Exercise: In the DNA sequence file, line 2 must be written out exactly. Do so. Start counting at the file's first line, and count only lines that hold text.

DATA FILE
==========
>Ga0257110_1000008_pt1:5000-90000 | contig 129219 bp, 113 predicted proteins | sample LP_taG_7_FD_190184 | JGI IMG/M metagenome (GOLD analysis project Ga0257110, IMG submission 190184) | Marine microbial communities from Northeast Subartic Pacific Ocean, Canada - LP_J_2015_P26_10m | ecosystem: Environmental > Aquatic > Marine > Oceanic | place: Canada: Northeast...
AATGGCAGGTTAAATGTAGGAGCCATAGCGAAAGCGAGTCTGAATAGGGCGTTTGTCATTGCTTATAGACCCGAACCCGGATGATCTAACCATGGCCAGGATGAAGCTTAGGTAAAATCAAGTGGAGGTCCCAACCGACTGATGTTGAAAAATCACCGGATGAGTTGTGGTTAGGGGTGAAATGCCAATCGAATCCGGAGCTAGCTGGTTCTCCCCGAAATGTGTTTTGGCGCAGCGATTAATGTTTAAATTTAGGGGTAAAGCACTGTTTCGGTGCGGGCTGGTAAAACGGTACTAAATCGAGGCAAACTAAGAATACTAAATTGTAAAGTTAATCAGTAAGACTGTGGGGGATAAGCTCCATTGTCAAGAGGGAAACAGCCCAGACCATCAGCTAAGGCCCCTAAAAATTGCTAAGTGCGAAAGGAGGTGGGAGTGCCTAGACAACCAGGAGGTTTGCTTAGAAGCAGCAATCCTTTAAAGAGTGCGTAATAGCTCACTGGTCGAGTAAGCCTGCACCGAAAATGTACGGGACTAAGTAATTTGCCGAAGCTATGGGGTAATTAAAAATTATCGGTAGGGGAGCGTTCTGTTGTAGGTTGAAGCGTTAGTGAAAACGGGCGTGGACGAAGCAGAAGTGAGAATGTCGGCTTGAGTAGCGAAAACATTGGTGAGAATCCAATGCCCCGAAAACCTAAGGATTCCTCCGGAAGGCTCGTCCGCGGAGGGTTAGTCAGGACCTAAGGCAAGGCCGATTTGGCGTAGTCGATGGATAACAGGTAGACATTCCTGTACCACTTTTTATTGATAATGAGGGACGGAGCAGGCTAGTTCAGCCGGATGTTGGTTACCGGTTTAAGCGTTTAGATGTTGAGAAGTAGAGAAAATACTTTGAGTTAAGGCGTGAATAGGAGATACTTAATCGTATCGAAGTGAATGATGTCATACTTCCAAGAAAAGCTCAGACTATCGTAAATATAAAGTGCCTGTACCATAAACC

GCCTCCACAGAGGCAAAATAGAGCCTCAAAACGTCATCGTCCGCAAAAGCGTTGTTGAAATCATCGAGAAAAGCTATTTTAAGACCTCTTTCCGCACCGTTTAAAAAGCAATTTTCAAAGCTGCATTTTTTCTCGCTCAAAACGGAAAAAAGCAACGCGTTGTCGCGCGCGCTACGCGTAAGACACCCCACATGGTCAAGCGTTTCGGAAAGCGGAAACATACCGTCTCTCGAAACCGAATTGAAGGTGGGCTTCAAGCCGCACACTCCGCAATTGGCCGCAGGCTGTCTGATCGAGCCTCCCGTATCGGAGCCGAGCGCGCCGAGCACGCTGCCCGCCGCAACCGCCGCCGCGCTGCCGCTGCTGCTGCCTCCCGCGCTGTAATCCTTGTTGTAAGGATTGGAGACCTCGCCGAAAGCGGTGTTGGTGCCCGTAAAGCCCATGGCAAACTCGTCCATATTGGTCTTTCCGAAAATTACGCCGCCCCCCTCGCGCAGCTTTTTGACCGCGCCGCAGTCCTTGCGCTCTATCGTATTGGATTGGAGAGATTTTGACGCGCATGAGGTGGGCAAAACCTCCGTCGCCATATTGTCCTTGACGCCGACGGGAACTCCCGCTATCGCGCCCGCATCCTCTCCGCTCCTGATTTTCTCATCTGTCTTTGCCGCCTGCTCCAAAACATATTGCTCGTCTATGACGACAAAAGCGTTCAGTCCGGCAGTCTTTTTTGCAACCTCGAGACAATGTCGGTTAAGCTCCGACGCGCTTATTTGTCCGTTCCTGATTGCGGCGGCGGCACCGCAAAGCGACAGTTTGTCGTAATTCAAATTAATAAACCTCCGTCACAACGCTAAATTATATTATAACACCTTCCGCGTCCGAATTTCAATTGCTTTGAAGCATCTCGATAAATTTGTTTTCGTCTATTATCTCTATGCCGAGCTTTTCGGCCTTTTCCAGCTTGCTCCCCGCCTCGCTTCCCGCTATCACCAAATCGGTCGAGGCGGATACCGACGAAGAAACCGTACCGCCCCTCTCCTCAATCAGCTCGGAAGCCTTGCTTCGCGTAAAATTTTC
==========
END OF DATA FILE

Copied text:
AATGGCAGGTTAAATGTAGGAGCCATAGCGAAAGCGAGTCTGAATAGGGCGTTTGTCATTGCTTATAGACCCGAACCCGGATGATCTAACCATGGCCAGGATGAAGCTTAGGTAAAATCAAGTGGAGGTCCCAACCGACTGATGTTGAAAAATCACCGGATGAGTTGTGGTTAGGGGTGAAATGCCAATCGAATCCGGAGCTAGCTGGTTCTCCCCGAAATGTGTTTTGGCGCAGCGATTAATGTTTAAATTTAGGGGTAAAGCACTGTTTCGGTGCGGGCTGGTAAAACGGTACTAAATCGAGGCAAACTAAGAATACTAAATTGTAAAGTTAATCAGTAAGACTGTGGGGGATAAGCTCCATTGTCAAGAGGGAAACAGCCCAGACCATCAGCTAAGGCCCCTAAAAATTGCTAAGTGCGAAAGGAGGTGGGAGTGCCTAGACAACCAGGAGGTTTGCTTAGAAGCAGCAATCCTTTAAAGAGTGCGTAATAGCTCACTGGTCGAGTAAGCCTGCACCGAAAATGTACGGGACTAAGTAATTTGCCGAAGCTATGGGGTAATTAAAAATTATCGGTAGGGGAGCGTTCTGTTGTAGGTTGAAGCGTTAGTGAAAACGGGCGTGGACGAAGCAGAAGTGAGAATGTCGGCTTGAGTAGCGAAAACATTGGTGAGAATCCAATGCCCCGAAAACCTAAGGATTCCTCCGGAAGGCTCGTCCGCGGAGGGTTAGTCAGGACCTAAGGCAAGGCCGATTTGGCGTAGTCGATGGATAACAGGTAGACATTCCTGTACCACTTTTTATTGATAATGAGGGACGGAGCAGGCTAGTTCAGCCGGATGTTGGTTACCGGTTTAAGCGTTTAGATGTTGAGAAGTAGAGAAAATACTTTGAGTTAAGGCGTGAATAGGAGATACTTAATCGTATCGAAGTGAATGATGTCATACTTCCAAGAAAAGCTCAGACTATCGTAAATATAAAGTGCCTGTACCATAAACC